Since Redpanda is fully compatible with Kafka APIs, various gaming frontends can use Kafka clients to send events to Redpanda without changing any code. The Python simulator script mentioned in step 1 produces events for the Redpanda topic.

3. Analyze ingested data with Apache Pinot

When the events land in Redpanda, we can configure Pinot to ingest events and make them ready for fast querying. Pinot supports real-time data ingestion from streaming data sources like Kafka, Apache Pulsar, and Redpanda.

Pinot is ideal for quickly analyzing incoming data and producing insights while the data is still fresh. You no longer need the latency-induced batch ETL approach where data is periodically collected in batches. Pinot’s streaming data ingestion maintains data freshness and ensures relevant insights. You can use Pinot to execute complex OLAP SQL queries on large datasets, which usually have aggregations and filters. Pinot ensures a consistent query latency that falls under the millisecond’s range.

We create the events table in Pinot to ingest incoming gaming events from the Redpanda topic. You can find the related schema and table definition files located inside the 1-analytics/config folder.

    “schemaName”: “events”,
    “dimensionFieldSpecs”: [
            “name”: “id”,
            “dataType”:STRING        },
            “name”: “player_id”,
            “dataType”:INT}, {
            “dataType”:STRING        },
            “name”: “app_version”,
            “dataType”:STRING}, {
“name”: “type”,
“name”: “payload”,
“dataType”:STRING        }
    “dateTimeFieldSpecs”: [
            “name”: “ts”,
            “granularity”:1:MILLISECONDS} ]

The events_schema.json file contains the events schema definition.

    “tableName”: “events”,
    “segmentsConfig”: {
      “timeColumnName”: “ts”,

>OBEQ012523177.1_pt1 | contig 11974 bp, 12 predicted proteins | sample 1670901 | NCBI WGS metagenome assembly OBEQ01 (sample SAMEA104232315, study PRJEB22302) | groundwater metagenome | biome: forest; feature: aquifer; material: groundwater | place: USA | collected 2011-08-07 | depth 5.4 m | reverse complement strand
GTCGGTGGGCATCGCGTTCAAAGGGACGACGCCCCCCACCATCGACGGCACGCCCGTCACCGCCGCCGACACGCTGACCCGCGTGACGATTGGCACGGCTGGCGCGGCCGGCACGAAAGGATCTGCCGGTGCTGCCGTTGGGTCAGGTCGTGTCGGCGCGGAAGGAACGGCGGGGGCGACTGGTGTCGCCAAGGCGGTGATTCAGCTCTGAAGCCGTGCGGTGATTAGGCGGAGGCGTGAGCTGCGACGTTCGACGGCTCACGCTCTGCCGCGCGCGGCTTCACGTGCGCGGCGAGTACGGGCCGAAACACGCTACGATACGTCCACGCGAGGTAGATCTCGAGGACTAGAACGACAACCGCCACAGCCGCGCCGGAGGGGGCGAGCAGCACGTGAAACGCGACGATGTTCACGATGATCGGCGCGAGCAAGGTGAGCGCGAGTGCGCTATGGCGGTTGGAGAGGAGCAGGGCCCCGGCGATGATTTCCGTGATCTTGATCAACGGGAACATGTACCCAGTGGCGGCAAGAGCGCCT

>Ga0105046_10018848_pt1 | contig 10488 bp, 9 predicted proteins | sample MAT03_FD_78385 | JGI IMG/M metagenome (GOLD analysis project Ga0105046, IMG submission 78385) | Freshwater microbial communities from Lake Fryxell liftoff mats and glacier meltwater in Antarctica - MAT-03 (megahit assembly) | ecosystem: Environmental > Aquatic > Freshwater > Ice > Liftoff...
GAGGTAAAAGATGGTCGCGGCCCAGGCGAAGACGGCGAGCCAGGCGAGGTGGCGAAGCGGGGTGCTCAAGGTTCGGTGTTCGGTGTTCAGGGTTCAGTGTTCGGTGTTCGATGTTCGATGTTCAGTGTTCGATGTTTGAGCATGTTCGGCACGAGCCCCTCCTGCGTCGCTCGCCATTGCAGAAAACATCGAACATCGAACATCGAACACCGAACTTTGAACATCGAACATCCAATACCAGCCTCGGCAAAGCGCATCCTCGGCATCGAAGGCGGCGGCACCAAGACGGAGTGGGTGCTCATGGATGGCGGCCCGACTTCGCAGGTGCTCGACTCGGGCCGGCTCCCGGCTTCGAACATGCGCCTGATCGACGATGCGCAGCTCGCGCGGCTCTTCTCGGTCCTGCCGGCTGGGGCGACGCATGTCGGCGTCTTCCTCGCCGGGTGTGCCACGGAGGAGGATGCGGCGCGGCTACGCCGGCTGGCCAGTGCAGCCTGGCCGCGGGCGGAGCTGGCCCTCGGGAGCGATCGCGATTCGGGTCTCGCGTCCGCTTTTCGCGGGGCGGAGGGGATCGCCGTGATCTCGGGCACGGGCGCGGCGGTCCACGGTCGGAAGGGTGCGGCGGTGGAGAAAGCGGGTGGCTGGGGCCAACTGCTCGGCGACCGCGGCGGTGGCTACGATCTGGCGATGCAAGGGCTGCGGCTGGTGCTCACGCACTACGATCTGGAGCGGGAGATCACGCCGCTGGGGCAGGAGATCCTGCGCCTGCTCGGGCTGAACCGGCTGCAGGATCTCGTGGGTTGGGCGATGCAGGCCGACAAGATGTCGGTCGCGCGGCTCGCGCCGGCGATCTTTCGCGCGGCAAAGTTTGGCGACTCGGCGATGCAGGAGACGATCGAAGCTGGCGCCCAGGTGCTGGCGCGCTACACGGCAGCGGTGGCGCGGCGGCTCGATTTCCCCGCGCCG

“schemaName”: “events”,
      “replicasPerPartition”:1    },
    “tenants”: {},
    “tableIndexConfig”: {
      “streamConfigs”: {
        “streamType”: “kafka”,
        “stream.kafka.consumer.type”: “lowLevel”,
        “”: “”,
        “”: “org.apache.pinot.plugin.
        “stream.kafka.hlc.zk.connect.string”: “zookeeper:2181/kafka”,
        “”: “org.apache.pinot.”,
        “”: “smallest”,
        “”: “zookeeper:2181/kafka”,
        “”: “redpanda:29092,
“realtime.segment.flush.threshold.size”: 30,
        “realtime.segment.flush.threshold.rows”: 30
      “nullHandlingEnabled”: true
    “ingestionConfig”: {
      “complexTypeConfig”: {
      “transformConfigs”: [
              “columnName”: “ts”,
              “transformFunction”: “FromDateTime(created_at, ‘yyyy-
MM-dd’’T’’HH:mm:ss.SSSSSS)} ]
    “metadata”: {
      “customConfigs”: {}

4. Visualize analytics with Streamlit

In the last mile of the analytics journey, we use Streamlit to visualize results returned by Pinot. This helps present insights to decision-makers in a format they can better understand and interpret.

Streamlit is a framework for writing data-driven applications in Python. It co-exists with other Python libraries to create beautiful visualizations. It connects to Pinot via the pinotdb Python driver, queries, and renders different gaming dashboards with response data.

You can find a Streamlit dashboard definition inside the 1-analytics/dashboard folder, producing different charts to show the following metrics:

  • Total events ingested